Mr. Speaker, the Niagara region played an important role in the Underground Railroad. Niagara's Freedom Trail was a network of people, like Harriet Tubman, who hid and guided slaves as they fled the United States and went to Canada.
For hundreds of slaves in the 1820s, St. Catharines was the final station on this long journey to freedom. In Welland, a hotel known as The Traveler's House employed approximately 10 escaped slaves as woodcutters. One of these men, Jim Wilson, had escaped from Missouri following the Civil War and had worked his way north by boat, foot, and train for more than a year before he finally crossed the suspension bridge in Niagara Falls and settled in Welland.
On February 11, a partnership between the Welland Museum and the Welland Public Library will see a collection of artifacts and books on the Underground Railroad put on display at the library's main branch. The event will also include a short presentation by the museum and will give participants the opportunity to share their own stories and to discuss the events of this important part of our region's history.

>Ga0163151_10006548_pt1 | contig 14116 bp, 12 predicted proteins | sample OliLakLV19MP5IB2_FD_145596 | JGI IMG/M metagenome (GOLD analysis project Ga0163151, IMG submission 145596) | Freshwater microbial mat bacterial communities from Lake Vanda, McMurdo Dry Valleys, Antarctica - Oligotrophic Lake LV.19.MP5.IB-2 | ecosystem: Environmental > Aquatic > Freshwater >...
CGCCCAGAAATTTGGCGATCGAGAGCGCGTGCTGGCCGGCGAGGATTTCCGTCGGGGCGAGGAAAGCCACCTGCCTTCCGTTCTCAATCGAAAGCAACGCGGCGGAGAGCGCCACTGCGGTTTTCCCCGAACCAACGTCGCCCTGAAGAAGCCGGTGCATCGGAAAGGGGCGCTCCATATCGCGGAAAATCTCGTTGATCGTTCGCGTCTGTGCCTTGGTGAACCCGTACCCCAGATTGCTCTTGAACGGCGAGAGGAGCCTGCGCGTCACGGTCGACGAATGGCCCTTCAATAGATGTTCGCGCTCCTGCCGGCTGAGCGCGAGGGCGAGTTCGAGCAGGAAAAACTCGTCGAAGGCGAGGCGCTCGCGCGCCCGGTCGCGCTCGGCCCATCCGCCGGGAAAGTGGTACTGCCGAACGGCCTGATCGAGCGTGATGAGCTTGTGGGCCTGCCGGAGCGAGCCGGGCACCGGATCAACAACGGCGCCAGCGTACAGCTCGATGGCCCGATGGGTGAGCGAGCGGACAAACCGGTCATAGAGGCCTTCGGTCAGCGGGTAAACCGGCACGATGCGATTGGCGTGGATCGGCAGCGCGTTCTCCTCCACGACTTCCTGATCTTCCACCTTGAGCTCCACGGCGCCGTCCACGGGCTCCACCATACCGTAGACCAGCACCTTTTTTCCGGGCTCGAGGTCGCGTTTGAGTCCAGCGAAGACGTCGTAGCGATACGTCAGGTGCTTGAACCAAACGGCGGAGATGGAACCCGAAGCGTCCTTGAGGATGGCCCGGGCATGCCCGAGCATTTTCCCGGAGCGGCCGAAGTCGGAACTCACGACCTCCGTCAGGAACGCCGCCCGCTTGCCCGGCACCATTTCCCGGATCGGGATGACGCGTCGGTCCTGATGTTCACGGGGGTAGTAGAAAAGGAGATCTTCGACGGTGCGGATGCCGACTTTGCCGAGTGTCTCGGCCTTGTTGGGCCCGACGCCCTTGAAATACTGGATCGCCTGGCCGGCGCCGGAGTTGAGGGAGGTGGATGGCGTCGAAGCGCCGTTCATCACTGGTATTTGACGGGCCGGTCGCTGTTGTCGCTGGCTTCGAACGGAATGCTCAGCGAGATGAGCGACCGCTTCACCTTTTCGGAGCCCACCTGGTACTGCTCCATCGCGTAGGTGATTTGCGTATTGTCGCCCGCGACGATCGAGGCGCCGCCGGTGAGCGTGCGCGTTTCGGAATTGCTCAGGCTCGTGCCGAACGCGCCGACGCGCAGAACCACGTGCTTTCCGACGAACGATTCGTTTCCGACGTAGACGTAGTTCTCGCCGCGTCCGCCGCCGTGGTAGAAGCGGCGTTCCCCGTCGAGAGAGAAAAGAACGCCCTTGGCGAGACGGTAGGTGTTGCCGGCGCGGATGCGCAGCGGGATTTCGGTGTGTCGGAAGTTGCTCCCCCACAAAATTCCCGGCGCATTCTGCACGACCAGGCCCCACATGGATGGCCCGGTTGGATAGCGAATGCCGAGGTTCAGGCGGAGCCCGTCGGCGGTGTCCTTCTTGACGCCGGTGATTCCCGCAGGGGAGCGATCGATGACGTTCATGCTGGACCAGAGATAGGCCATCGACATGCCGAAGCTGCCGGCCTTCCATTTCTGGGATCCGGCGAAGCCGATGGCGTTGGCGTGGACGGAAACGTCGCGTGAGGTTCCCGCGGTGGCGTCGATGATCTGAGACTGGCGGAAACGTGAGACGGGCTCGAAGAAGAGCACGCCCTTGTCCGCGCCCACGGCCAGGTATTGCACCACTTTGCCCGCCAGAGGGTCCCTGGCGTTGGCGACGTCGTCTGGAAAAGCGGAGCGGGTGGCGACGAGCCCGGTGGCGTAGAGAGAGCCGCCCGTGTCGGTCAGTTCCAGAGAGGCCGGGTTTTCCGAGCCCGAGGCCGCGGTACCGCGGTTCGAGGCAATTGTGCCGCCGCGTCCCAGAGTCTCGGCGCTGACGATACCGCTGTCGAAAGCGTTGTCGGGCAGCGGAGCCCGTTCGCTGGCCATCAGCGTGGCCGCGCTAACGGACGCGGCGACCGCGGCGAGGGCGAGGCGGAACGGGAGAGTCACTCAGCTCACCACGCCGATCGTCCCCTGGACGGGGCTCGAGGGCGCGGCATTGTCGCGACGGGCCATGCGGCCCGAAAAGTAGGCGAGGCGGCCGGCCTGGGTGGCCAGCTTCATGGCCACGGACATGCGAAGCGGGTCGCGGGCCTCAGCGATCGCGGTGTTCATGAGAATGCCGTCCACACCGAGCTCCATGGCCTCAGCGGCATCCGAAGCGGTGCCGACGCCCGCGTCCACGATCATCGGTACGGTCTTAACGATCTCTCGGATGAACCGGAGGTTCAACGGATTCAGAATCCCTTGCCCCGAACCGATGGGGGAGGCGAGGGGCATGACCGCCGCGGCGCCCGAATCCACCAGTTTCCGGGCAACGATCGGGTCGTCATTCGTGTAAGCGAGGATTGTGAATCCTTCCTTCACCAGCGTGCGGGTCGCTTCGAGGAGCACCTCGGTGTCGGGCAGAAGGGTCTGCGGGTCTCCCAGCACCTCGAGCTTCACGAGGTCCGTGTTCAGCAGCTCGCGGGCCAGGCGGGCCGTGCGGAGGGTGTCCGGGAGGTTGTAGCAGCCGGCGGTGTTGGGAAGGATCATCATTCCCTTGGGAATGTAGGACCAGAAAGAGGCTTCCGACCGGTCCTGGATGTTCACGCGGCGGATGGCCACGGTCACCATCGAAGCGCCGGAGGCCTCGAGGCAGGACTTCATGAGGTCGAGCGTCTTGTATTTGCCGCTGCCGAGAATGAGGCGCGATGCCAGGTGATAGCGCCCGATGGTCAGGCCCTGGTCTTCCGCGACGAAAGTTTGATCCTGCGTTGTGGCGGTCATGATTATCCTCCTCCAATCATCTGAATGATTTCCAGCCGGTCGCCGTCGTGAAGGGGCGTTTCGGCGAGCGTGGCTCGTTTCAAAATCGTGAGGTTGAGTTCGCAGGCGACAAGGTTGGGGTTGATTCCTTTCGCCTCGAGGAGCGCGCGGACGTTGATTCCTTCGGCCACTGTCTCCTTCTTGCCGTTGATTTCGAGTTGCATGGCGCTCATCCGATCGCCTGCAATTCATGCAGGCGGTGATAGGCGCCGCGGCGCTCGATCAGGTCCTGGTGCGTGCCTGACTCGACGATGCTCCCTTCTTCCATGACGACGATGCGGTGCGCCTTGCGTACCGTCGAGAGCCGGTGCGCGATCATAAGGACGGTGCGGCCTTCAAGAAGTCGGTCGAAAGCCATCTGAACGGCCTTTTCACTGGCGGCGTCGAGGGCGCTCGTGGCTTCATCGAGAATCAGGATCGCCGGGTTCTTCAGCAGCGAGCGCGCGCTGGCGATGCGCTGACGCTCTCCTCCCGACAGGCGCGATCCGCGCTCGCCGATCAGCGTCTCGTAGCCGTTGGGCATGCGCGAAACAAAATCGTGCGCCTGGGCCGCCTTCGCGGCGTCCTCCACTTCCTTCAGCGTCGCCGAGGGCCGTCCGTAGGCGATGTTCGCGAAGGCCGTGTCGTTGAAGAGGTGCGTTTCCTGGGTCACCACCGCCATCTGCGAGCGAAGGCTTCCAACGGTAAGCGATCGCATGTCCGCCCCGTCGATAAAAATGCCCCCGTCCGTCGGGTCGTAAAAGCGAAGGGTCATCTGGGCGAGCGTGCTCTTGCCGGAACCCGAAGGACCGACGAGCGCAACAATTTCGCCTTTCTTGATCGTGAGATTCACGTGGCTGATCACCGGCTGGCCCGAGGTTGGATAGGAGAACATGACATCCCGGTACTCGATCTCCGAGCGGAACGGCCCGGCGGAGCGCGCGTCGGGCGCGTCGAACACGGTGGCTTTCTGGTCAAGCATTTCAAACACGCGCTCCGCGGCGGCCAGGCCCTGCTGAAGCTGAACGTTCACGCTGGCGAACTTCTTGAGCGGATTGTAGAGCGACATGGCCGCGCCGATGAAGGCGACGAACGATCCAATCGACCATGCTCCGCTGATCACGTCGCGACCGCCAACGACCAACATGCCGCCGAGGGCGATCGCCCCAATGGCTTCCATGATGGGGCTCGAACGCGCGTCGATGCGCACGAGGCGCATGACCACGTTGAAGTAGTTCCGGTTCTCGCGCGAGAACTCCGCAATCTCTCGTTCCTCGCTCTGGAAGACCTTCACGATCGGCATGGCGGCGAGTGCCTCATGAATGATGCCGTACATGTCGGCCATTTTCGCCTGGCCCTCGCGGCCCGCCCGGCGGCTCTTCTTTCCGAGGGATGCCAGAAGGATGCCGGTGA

As Black History Month approaches in February, I applaud the work of the Welland Museum and the Welland Public Library in their efforts to bring this history to life.